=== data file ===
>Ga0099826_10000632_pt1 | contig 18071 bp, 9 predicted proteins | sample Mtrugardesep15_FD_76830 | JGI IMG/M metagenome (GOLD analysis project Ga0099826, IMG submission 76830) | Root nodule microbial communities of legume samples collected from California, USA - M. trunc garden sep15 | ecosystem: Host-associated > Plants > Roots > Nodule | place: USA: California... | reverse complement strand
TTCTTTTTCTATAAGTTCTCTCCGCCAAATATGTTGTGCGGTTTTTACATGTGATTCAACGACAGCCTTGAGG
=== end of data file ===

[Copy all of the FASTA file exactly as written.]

>Ga0099826_10000632_pt1 | contig 18071 bp, 9 predicted proteins | sample Mtrugardesep15_FD_76830 | JGI IMG/M metagenome (GOLD analysis project Ga0099826, IMG submission 76830) | Root nodule microbial communities of legume samples collected from California, USA - M. trunc garden sep15 | ecosystem: Host-associated > Plants > Roots > Nodule | place: USA: California... | reverse complement strand
TTCTTTTTCTATAAGTTCTCTCCGCCAAATATGTTGTGCGGTTTTTACATGTGATTCAACGACAGCCTTGAGG